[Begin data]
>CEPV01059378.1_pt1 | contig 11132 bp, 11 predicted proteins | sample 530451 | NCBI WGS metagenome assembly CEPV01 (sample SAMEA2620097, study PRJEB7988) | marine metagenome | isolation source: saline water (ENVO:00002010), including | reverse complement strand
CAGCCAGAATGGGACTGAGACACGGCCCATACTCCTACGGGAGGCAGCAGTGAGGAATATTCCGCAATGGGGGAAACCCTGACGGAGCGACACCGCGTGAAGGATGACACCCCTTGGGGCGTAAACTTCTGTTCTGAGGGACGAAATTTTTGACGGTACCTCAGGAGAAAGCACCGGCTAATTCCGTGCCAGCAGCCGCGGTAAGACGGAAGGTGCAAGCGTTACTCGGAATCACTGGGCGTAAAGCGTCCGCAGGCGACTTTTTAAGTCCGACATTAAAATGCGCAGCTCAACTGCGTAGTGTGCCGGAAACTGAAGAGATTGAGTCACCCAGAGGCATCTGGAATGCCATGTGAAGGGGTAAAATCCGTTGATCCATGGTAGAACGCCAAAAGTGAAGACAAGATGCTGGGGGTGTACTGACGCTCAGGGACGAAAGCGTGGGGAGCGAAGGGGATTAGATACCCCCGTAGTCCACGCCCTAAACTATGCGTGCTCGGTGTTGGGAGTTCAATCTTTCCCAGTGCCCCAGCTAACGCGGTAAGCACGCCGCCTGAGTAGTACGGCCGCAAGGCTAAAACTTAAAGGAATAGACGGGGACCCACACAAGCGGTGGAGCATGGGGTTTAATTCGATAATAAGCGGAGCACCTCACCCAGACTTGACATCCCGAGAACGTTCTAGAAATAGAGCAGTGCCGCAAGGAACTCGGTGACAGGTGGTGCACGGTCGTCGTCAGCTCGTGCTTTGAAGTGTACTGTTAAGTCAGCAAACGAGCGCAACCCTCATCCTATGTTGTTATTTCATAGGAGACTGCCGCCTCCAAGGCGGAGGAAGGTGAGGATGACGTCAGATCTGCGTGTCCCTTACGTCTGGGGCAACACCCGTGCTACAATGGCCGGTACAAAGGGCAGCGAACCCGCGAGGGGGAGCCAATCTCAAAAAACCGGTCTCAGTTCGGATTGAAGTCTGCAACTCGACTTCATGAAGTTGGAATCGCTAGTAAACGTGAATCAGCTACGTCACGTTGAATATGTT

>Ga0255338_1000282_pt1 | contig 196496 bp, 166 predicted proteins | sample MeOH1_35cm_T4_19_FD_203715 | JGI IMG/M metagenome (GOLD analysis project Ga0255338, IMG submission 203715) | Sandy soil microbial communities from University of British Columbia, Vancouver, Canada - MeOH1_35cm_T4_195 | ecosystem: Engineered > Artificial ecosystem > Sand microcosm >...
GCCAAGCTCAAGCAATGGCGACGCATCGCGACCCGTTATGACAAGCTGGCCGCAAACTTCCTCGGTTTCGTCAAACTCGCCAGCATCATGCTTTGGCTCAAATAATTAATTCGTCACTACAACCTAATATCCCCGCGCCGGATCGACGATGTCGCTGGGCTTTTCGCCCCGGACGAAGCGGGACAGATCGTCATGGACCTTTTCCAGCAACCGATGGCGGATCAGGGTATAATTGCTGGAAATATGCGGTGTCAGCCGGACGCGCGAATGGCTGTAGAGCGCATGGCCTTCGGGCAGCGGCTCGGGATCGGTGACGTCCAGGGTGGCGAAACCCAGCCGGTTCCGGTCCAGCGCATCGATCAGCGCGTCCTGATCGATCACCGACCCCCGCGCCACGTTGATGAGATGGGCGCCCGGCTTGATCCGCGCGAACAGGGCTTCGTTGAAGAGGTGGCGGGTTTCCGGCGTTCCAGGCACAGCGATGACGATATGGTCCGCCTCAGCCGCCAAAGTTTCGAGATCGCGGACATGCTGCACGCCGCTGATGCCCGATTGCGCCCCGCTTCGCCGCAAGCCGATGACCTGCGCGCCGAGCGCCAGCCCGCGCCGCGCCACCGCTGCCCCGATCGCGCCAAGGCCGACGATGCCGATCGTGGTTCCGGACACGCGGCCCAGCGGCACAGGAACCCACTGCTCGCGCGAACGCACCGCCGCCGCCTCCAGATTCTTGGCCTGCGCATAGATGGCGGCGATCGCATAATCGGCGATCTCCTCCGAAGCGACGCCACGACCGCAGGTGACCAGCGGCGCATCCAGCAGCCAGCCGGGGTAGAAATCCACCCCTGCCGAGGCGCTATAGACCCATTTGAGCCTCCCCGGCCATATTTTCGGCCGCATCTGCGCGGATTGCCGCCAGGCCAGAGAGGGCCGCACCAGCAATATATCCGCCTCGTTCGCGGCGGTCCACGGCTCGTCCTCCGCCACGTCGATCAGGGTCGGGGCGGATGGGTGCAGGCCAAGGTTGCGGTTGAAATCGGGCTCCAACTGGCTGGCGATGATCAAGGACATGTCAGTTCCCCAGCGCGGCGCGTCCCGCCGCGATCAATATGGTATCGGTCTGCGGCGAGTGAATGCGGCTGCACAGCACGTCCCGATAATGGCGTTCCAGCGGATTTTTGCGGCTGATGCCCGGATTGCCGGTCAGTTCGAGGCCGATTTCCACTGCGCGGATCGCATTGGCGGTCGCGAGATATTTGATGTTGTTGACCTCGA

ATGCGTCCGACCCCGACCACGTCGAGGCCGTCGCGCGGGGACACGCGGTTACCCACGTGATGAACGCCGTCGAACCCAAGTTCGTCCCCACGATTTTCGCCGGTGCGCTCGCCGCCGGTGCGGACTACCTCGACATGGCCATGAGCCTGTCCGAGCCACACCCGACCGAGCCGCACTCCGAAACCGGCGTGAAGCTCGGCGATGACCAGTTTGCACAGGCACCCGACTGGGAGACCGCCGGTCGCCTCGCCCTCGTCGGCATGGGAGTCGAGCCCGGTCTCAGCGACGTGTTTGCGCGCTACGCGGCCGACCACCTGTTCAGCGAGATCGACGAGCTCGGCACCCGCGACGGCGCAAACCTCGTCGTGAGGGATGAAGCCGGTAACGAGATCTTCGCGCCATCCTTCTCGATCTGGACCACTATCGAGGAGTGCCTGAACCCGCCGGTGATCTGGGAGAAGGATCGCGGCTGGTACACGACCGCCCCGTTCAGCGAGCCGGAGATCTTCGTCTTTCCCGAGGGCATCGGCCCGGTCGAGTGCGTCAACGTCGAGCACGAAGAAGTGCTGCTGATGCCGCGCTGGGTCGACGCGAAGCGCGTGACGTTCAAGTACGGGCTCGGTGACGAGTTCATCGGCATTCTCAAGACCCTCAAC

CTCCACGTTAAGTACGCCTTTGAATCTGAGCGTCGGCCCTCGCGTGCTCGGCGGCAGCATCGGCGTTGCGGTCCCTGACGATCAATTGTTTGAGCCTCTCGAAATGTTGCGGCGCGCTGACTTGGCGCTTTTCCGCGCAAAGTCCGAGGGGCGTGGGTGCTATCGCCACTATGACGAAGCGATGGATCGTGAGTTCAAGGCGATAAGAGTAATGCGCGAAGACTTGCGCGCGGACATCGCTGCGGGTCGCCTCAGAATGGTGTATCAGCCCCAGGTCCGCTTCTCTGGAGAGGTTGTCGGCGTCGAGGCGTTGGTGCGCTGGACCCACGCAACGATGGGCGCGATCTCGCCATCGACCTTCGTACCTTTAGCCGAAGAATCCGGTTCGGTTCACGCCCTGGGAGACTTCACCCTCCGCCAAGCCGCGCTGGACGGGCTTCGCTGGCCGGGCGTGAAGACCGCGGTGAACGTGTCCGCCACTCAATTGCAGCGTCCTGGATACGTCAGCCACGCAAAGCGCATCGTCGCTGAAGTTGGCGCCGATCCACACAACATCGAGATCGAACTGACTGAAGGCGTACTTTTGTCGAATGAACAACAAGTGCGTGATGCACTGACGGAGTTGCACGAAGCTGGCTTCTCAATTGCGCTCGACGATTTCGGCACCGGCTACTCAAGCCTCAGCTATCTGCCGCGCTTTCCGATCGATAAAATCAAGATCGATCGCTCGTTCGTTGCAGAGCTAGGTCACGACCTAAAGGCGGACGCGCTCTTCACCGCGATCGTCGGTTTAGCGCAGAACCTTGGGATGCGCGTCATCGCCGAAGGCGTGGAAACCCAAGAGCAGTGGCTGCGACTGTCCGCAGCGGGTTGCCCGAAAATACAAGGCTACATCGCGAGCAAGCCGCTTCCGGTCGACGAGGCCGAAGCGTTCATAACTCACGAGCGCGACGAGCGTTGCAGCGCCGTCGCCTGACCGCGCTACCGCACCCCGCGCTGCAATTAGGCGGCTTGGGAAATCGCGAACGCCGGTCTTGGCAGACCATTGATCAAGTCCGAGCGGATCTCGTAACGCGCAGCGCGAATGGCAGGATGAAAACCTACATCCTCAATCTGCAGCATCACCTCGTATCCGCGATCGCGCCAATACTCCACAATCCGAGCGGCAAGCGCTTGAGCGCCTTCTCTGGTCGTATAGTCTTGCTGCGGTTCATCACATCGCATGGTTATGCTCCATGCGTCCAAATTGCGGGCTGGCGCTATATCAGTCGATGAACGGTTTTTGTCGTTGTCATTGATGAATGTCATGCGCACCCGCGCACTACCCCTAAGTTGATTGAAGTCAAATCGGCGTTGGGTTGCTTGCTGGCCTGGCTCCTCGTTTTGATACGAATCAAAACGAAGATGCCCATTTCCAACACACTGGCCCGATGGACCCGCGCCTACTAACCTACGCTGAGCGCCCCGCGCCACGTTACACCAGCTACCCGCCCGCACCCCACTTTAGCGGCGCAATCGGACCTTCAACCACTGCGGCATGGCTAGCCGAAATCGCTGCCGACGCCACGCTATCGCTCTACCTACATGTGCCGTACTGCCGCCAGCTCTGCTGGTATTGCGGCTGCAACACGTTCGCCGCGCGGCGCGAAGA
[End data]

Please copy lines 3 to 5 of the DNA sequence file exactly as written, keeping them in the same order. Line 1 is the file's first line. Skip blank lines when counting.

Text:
>Ga0255338_1000282_pt1 | contig 196496 bp, 166 predicted proteins | sample MeOH1_35cm_T4_19_FD_203715 | JGI IMG/M metagenome (GOLD analysis project Ga0255338, IMG submission 203715) | Sandy soil microbial communities from University of British Columbia, Vancouver, Canada - MeOH1_35cm_T4_195 | ecosystem: Engineered > Artificial ecosystem > Sand microcosm >...
GCCAAGCTCAAGCAATGGCGACGCATCGCGACCCGTTATGACAAGCTGGCCGCAAACTTCCTCGGTTTCGTCAAACTCGCCAGCATCATGCTTTGGCTCAAATAATTAATTCGTCACTACAACCTAATATCCCCGCGCCGGATCGACGATGTCGCTGGGCTTTTCGCCCCGGACGAAGCGGGACAGATCGTCATGGACCTTTTCCAGCAACCGATGGCGGATCAGGGTATAATTGCTGGAAATATGCGGTGTCAGCCGGACGCGCGAATGGCTGTAGAGCGCATGGCCTTCGGGCAGCGGCTCGGGATCGGTGACGTCCAGGGTGGCGAAACCCAGCCGGTTCCGGTCCAGCGCATCGATCAGCGCGTCCTGATCGATCACCGACCCCCGCGCCACGTTGATGAGATGGGCGCCCGGCTTGATCCGCGCGAACAGGGCTTCGTTGAAGAGGTGGCGGGTTTCCGGCGTTCCAGGCACAGCGATGACGATATGGTCCGCCTCAGCCGCCAAAGTTTCGAGATCGCGGACATGCTGCACGCCGCTGATGCCCGATTGCGCCCCGCTTCGCCGCAAGCCGATGACCTGCGCGCCGAGCGCCAGCCCGCGCCGCGCCACCGCTGCCCCGATCGCGCCAAGGCCGACGATGCCGATCGTGGTTCCGGACACGCGGCCCAGCGGCACAGGAACCCACTGCTCGCGCGAACGCACCGCCGCCGCCTCCAGATTCTTGGCCTGCGCATAGATGGCGGCGATCGCATAATCGGCGATCTCCTCCGAAGCGACGCCACGACCGCAGGTGACCAGCGGCGCATCCAGCAGCCAGCCGGGGTAGAAATCCACCCCTGCCGAGGCGCTATAGACCCATTTGAGCCTCCCCGGCCATATTTTCGGCCGCATCTGCGCGGATTGCCGCCAGGCCAGAGAGGGCCGCACCAGCAATATATCCGCCTCGTTCGCGGCGGTCCACGGCTCGTCCTCCGCCACGTCGATCAGGGTCGGGGCGGATGGGTGCAGGCCAAGGTTGCGGTTGAAATCGGGCTCCAACTGGCTGGCGATGATCAAGGACATGTCAGTTCCCCAGCGCGGCGCGTCCCGCCGCGATCAATATGGTATCGGTCTGCGGCGAGTGAATGCGGCTGCACAGCACGTCCCGATAATGGCGTTCCAGCGGATTTTTGCGGCTGATGCCCGGATTGCCGGTCAGTTCGAGGCCGATTTCCACTGCGCGGATCGCATTGGCGGTCGCGAGATATTTGATGTTGTTGACCTCGA

ATGCGTCCGACCCCGACCACGTCGAGGCCGTCGCGCGGGGACACGCGGTTACCCACGTGATGAACGCCGTCGAACCCAAGTTCGTCCCCACGATTTTCGCCGGTGCGCTCGCCGCCGGTGCGGACTACCTCGACATGGCCATGAGCCTGTCCGAGCCACACCCGACCGAGCCGCACTCCGAAACCGGCGTGAAGCTCGGCGATGACCAGTTTGCACAGGCACCCGACTGGGAGACCGCCGGTCGCCTCGCCCTCGTCGGCATGGGAGTCGAGCCCGGTCTCAGCGACGTGTTTGCGCGCTACGCGGCCGACCACCTGTTCAGCGAGATCGACGAGCTCGGCACCCGCGACGGCGCAAACCTCGTCGTGAGGGATGAAGCCGGTAACGAGATCTTCGCGCCATCCTTCTCGATCTGGACCACTATCGAGGAGTGCCTGAACCCGCCGGTGATCTGGGAGAAGGATCGCGGCTGGTACACGACCGCCCCGTTCAGCGAGCCGGAGATCTTCGTCTTTCCCGAGGGCATCGGCCCGGTCGAGTGCGTCAACGTCGAGCACGAAGAAGTGCTGCTGATGCCGCGCTGGGTCGACGCGAAGCGCGTGACGTTCAAGTACGGGCTCGGTGACGAGTTCATCGGCATTCTCAAGACCCTCAAC